Inclusion’s new model brings in some exciting changes; people are able to get involved earlier in their recovery journey and can now progress further by becoming a Volunteer Recovery Worker.
- Participation grows recovery
- All lived experience is valid and valued
- You do not have to be fully recovered or have had a drug or alcohol problem to help
- Giving, Learning, Connecting is good for you (with safeguards)
- Our mentors and volunteers complement paid staff they do not replace them
- No-one should be out of pocket or burned out from working for us
- Match skills and abilities to roles
- Match training and support to levels of responsibility
- Everyone is not suited to all types of work
- We want a transparent system that everyone understands
- Confidentiality and the perception of confidentiality needs to be maintained
- Too much responsibility too early can be hazardous for all concerned
- Boundaries need to be practised (with support) to be learned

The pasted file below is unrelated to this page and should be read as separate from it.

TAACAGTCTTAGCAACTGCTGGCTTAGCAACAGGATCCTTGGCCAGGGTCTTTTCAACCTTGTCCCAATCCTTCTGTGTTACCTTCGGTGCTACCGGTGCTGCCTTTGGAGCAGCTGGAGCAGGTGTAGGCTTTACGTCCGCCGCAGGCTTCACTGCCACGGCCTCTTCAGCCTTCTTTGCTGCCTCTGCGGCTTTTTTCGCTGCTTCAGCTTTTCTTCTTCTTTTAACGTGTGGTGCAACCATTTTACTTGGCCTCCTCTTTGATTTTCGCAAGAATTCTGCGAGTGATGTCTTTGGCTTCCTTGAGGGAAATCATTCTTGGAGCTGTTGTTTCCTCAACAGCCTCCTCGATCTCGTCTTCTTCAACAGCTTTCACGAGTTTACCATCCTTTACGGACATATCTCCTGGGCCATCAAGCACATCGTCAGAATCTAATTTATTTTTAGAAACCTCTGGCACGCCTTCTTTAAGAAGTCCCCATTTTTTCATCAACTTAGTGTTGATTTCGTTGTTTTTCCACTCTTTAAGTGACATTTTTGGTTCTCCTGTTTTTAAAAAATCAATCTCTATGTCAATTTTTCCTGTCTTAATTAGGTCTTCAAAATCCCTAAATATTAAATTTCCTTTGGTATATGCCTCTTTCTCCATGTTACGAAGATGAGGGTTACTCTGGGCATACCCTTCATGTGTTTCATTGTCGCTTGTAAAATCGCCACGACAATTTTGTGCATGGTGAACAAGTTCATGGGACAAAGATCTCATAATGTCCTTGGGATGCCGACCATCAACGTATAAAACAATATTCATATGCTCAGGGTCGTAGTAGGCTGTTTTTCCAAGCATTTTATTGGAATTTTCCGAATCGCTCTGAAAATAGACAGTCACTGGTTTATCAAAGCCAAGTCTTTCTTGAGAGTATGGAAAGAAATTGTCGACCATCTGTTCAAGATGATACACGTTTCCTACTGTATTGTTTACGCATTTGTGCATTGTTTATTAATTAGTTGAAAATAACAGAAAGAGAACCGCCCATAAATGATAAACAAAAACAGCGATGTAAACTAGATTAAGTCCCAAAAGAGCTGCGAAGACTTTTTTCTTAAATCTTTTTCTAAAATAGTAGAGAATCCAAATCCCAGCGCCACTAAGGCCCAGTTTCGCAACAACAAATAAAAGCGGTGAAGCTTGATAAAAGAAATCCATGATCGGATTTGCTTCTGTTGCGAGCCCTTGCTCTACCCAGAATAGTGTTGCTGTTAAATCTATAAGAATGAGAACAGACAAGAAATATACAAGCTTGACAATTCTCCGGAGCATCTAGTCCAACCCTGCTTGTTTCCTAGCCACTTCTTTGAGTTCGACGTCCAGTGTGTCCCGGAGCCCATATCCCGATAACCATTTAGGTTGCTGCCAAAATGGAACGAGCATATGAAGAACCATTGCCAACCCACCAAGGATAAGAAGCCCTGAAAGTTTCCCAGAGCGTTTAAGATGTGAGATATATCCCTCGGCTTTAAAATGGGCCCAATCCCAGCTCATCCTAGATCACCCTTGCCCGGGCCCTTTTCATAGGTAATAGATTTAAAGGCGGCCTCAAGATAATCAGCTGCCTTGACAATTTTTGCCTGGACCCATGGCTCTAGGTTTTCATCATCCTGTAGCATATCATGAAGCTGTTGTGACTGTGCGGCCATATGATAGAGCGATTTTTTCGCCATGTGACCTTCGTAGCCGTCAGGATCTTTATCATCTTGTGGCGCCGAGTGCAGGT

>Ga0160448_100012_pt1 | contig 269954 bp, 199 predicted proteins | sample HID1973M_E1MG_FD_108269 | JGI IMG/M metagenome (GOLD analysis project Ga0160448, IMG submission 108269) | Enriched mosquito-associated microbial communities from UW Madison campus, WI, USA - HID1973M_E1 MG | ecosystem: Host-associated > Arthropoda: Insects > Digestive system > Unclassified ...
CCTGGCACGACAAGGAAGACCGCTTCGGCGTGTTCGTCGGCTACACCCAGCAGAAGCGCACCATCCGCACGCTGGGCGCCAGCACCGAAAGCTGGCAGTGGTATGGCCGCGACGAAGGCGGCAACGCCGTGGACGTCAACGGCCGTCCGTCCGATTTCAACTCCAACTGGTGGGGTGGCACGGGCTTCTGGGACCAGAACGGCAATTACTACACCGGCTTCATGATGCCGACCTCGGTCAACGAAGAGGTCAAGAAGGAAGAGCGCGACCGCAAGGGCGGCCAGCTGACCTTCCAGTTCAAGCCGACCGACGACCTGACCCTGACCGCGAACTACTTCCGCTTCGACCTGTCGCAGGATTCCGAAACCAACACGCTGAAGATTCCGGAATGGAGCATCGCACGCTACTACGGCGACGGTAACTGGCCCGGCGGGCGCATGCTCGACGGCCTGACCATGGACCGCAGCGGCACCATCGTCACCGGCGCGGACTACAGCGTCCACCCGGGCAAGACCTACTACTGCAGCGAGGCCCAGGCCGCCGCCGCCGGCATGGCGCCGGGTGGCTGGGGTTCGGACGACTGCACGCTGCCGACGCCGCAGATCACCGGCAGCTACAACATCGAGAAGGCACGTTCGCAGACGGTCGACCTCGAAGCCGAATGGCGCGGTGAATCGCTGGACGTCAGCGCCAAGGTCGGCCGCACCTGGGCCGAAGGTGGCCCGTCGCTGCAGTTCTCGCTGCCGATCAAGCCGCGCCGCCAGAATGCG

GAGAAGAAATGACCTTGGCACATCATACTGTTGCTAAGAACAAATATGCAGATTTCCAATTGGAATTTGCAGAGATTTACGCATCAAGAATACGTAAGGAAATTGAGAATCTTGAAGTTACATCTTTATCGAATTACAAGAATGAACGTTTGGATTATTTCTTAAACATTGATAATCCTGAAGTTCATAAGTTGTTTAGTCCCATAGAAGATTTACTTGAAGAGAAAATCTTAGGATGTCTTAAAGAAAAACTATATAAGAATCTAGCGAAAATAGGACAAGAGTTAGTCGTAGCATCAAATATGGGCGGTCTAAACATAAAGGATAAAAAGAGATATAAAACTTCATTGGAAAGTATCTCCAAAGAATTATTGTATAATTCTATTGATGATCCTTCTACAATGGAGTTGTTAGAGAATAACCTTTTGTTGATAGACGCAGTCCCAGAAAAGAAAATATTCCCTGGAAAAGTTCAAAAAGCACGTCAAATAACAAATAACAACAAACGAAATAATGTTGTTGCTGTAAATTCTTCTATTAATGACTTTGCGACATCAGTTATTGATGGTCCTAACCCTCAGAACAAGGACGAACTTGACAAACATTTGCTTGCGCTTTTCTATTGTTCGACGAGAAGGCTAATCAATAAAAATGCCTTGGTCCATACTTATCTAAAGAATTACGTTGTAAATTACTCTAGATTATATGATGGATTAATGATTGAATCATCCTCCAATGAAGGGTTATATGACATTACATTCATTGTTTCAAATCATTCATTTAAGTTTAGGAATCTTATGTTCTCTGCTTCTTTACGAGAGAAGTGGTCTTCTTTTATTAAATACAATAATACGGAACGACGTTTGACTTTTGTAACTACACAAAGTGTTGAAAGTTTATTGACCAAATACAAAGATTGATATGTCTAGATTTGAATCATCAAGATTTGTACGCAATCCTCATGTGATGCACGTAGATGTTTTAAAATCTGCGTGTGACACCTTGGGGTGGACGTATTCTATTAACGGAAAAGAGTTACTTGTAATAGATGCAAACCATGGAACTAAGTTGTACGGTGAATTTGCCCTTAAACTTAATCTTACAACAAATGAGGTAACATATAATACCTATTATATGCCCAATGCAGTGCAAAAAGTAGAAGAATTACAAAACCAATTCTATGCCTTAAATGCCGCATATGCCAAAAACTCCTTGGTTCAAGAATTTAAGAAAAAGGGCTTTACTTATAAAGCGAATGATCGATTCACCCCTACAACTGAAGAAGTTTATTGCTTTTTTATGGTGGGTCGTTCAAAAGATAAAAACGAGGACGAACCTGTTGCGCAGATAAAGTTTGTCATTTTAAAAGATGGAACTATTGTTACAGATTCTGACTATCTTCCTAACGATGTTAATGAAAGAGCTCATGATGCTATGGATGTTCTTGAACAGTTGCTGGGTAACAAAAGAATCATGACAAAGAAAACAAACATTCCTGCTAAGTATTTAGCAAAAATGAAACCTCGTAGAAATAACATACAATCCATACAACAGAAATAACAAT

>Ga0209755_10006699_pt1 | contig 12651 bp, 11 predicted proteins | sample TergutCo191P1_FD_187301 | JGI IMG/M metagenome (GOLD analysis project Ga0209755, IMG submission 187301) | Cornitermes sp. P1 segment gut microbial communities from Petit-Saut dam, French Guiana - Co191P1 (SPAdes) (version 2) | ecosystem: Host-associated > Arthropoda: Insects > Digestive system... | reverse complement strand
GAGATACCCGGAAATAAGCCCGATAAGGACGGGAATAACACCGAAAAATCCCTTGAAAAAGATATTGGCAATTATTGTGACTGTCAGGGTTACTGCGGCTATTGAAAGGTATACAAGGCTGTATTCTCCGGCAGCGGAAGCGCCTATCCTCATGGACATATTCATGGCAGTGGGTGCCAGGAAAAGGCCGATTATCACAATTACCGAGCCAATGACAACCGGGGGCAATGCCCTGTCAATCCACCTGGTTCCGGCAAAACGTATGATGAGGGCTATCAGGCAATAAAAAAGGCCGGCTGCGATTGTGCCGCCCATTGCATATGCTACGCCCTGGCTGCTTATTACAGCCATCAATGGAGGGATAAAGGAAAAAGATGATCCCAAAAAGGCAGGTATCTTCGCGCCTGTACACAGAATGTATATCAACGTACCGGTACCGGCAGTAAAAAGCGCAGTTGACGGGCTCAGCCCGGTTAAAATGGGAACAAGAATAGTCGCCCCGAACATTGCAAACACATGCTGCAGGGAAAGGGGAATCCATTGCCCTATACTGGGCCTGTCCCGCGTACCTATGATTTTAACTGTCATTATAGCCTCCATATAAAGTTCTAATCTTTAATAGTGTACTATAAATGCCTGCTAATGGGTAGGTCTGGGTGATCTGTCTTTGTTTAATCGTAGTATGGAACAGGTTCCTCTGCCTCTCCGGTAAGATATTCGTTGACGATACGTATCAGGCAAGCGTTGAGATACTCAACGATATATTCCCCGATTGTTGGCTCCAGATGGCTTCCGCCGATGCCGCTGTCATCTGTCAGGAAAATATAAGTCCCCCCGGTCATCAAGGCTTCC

- Time limits are a guide – individualised progress
- Learn and develop at your own pace with guidance
- If someone relapses we will continue to support their development
I wasn’t sure if volunteering was for me, so I started slowly at first as I was quite nervous to do something new. My supervisor was great, he encouraged me and made me see all I had to offer. I have now been doing it for 10 months and haven’t looked back. Being able to give back to people when they need the positivity and hope of a different life is very humbling.
As a volunteer you will receive comprehensive training to ensure you work within your area of confidence and competence. Once in place as a volunteer you would receive full supervision, support and relevant on-going training. All roles are subject to cleared criminal record check (DBS) and any necessary Risk Assessments.